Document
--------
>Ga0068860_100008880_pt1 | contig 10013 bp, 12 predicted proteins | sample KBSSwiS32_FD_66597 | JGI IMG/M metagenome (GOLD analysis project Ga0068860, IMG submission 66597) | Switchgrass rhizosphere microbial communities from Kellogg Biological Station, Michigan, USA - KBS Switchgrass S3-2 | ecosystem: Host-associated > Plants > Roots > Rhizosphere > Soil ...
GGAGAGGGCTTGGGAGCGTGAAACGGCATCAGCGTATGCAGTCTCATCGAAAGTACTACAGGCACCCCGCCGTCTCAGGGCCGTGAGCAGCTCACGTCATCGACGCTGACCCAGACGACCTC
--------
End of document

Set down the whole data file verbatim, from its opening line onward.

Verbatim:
>Ga0068860_100008880_pt1 | contig 10013 bp, 12 predicted proteins | sample KBSSwiS32_FD_66597 | JGI IMG/M metagenome (GOLD analysis project Ga0068860, IMG submission 66597) | Switchgrass rhizosphere microbial communities from Kellogg Biological Station, Michigan, USA - KBS Switchgrass S3-2 | ecosystem: Host-associated > Plants > Roots > Rhizosphere > Soil ...
GGAGAGGGCTTGGGAGCGTGAAACGGCATCAGCGTATGCAGTCTCATCGAAAGTACTACAGGCACCCCGCCGTCTCAGGGCCGTGAGCAGCTCACGTCATCGACGCTGACCCAGACGACCTC